Implications of the Recent Cipro Decision

Economists Ink: A Brief Analysis of Policy and Litigation


View Stoner’s Profile
Robert D. Stoner has expertise related to intellectual property, particularly as it relates to pharmaceuticals.  He has worked on a number of cases that involve generic entry.

Recently the US Court of Appeals for the Federal Circuit upheld a 2005 District Court ruling rejecting a challenge to the lawfulness of a patent litigation settlement related to the antibiotic Cipro. The settlement involved so-called reverse cash payments from the patent holder (Bayer) to the generic manufacturer (Barr Laboratories) as part of an agreement whereby Barr postponed entry until after the patent-at-issue expired. The major question analyzed by the Court of Appeals is whether the District Court erred in holding that patent law immunizes a settlement agreement from antitrust scrutiny if any exclusionary terms are within the scope of the patent. Both antitrust agencies, the Federal Trade Commission (FTC) and the Department of Justice (DOJ), submitted amicus briefs asking for a reversal. This case is important to the balance between the antitrust and intellectual property laws.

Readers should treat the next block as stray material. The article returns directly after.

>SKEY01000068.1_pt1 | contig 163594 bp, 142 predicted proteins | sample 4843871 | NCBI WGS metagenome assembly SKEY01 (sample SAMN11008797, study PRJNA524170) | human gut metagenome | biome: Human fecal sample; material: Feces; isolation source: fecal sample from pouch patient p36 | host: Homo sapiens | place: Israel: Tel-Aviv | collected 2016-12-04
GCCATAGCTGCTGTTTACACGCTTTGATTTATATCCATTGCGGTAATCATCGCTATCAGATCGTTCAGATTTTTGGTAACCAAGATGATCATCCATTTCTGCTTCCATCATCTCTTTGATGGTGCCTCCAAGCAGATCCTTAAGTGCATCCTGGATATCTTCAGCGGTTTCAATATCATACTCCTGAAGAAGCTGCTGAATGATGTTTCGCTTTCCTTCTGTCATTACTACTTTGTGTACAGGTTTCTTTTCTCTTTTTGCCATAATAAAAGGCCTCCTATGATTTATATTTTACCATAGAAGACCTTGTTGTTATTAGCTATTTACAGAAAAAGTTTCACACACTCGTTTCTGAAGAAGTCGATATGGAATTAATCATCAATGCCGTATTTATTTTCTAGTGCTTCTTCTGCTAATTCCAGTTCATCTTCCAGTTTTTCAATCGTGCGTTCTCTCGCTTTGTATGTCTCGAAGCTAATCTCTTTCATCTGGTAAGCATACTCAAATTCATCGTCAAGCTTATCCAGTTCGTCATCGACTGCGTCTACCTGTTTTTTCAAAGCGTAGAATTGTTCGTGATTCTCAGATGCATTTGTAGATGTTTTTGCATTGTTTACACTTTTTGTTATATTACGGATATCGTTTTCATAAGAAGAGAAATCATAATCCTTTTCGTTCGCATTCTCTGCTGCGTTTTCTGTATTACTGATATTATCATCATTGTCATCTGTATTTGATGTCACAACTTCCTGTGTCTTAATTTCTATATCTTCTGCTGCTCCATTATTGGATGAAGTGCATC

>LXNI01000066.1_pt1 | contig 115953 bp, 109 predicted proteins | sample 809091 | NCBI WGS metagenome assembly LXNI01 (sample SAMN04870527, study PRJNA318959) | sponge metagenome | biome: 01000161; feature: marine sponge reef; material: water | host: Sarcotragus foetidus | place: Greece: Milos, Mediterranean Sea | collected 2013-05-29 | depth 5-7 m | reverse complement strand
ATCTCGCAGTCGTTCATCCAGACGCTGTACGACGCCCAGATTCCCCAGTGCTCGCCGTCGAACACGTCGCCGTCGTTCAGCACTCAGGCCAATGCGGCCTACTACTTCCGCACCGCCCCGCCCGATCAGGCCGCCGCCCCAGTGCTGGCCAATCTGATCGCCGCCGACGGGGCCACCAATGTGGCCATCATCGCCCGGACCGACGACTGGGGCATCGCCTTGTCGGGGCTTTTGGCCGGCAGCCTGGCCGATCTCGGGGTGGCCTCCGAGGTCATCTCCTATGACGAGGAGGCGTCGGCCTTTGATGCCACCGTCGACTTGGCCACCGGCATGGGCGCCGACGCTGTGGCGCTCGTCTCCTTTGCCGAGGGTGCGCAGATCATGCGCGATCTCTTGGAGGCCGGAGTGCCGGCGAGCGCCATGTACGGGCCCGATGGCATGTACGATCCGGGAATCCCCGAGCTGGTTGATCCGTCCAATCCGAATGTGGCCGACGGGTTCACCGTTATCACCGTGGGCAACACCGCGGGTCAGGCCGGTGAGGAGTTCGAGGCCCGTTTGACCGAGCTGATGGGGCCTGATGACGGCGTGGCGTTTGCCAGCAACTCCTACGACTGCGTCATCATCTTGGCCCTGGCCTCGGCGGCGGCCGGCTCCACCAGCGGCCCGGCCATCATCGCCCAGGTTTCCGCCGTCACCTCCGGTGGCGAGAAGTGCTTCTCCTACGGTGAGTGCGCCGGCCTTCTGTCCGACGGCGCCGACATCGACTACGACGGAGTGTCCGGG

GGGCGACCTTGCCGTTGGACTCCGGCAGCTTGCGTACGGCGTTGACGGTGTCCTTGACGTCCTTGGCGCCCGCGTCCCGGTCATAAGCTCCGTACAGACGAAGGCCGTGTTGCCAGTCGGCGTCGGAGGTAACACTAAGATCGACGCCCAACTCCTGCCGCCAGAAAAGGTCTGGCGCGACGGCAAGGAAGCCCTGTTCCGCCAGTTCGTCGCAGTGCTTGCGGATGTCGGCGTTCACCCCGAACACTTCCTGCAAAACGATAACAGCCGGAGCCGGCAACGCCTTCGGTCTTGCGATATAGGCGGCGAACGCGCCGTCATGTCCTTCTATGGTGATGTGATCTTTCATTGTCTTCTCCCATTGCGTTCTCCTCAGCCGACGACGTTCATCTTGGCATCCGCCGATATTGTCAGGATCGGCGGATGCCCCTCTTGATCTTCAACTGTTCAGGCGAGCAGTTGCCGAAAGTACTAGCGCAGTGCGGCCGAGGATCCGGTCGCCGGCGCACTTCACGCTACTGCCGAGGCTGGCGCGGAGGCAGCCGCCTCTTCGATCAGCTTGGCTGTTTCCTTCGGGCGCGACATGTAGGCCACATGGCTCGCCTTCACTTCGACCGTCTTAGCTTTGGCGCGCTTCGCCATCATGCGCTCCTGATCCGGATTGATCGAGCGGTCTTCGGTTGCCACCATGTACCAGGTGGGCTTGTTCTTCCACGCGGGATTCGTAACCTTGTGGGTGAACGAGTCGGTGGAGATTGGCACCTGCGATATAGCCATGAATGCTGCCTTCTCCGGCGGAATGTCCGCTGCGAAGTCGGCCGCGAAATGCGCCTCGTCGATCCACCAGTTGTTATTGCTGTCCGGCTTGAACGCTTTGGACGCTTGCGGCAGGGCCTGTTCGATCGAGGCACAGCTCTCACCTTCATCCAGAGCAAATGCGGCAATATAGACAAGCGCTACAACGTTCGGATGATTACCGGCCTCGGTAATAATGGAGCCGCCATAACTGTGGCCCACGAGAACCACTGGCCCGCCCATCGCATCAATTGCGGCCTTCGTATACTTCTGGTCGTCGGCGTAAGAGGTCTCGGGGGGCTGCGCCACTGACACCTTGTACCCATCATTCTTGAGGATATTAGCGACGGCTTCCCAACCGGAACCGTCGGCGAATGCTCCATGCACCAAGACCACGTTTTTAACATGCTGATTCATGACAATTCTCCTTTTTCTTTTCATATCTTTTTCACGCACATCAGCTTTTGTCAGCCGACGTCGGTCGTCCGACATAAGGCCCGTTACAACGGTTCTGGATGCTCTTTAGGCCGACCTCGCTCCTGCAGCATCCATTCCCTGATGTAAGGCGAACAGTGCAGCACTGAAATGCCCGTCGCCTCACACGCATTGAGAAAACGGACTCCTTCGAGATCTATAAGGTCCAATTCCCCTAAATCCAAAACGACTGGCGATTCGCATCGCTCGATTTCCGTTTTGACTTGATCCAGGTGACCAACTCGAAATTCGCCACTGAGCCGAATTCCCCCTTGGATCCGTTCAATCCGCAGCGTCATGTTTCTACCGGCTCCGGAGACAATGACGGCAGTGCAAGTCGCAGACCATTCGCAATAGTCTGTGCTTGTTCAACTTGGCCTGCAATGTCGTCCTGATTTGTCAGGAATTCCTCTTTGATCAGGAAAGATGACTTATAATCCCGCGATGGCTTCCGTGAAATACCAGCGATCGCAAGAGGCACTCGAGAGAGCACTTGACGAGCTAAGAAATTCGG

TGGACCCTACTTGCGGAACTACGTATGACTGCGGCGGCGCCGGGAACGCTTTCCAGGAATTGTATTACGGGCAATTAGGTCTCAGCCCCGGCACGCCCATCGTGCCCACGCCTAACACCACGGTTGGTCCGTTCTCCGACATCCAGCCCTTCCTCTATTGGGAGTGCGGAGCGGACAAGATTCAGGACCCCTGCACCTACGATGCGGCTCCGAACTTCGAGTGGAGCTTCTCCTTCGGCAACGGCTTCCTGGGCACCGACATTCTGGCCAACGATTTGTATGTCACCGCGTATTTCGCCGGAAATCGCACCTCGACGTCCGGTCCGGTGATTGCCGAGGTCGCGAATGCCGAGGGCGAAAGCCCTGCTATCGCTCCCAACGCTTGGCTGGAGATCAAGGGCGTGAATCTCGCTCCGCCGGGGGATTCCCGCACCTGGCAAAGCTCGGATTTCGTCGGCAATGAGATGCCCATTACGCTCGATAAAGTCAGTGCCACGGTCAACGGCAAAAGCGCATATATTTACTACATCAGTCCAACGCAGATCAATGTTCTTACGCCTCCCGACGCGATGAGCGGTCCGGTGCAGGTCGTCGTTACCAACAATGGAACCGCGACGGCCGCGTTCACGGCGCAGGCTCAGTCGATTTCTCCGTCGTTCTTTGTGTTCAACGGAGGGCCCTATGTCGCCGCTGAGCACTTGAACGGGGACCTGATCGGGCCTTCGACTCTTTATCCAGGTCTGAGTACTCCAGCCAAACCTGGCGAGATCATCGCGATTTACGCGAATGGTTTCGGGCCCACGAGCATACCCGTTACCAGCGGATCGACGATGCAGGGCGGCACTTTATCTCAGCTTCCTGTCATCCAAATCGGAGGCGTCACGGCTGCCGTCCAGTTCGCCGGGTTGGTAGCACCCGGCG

The Appeals Court found that the settlement could only violate the antitrust laws if it affected entry beyond the patent’s scope. The decision finds no evidence that happened. It notes that the patent was subsequently challenged by four other generic manufacturers, and was eventually upheld as valid.

The Appeals Court decision rejects the fundamental position of the antitrust agencies that the scope of the patent should be defined not by its nominal scope, but by the exclusionary power of the patent at the time of the settlement. The antitrust agencies view a patent as a probabilistic property right whose power to exclude is fundamentally tempered by uncertainty as to whether the patentee, if challenged, will win or lose a court judgment. By contrast, the Court of Appeals views the scope of a patent right as identical to its nominal scope unless the patent is gained by fraud or the patent infringement suit is objectively baseless. This broader definition of patent scope makes it more difficult to attack patent settlements under the federal antitrust laws.

The Appeals Court decision also addresses burden of proof. The Appeals Court, unlike the antitrust agencies, presumes a patent is valid unless the generic entrant rebuts that presumption in court. Given that presumption, if the settlement is consistent with the presumed scope of the patent, even in a reverse payments transaction, the Appeals Court finds there is nothing the antitrust laws can do.